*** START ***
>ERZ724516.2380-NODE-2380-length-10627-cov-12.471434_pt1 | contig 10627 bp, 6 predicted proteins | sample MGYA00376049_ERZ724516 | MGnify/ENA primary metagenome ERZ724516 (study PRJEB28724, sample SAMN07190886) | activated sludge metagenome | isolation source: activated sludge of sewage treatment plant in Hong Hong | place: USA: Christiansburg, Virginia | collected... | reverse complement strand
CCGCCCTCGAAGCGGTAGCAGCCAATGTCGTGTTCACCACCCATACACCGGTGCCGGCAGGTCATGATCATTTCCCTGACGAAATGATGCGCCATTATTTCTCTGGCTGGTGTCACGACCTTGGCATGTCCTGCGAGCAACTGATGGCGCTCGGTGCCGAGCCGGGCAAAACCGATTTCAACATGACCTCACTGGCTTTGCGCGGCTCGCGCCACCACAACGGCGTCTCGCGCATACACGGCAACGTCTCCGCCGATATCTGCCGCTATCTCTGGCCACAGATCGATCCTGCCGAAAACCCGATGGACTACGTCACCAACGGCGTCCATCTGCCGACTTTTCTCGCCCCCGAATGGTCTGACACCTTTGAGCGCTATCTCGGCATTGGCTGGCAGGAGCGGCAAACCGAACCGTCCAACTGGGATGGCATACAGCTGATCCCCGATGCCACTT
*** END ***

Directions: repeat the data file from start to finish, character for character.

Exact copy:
>ERZ724516.2380-NODE-2380-length-10627-cov-12.471434_pt1 | contig 10627 bp, 6 predicted proteins | sample MGYA00376049_ERZ724516 | MGnify/ENA primary metagenome ERZ724516 (study PRJEB28724, sample SAMN07190886) | activated sludge metagenome | isolation source: activated sludge of sewage treatment plant in Hong Hong | place: USA: Christiansburg, Virginia | collected... | reverse complement strand
CCGCCCTCGAAGCGGTAGCAGCCAATGTCGTGTTCACCACCCATACACCGGTGCCGGCAGGTCATGATCATTTCCCTGACGAAATGATGCGCCATTATTTCTCTGGCTGGTGTCACGACCTTGGCATGTCCTGCGAGCAACTGATGGCGCTCGGTGCCGAGCCGGGCAAAACCGATTTCAACATGACCTCACTGGCTTTGCGCGGCTCGCGCCACCACAACGGCGTCTCGCGCATACACGGCAACGTCTCCGCCGATATCTGCCGCTATCTCTGGCCACAGATCGATCCTGCCGAAAACCCGATGGACTACGTCACCAACGGCGTCCATCTGCCGACTTTTCTCGCCCCCGAATGGTCTGACACCTTTGAGCGCTATCTCGGCATTGGCTGGCAGGAGCGGCAAACCGAACCGTCCAACTGGGATGGCATACAGCTGATCCCCGATGCCACTT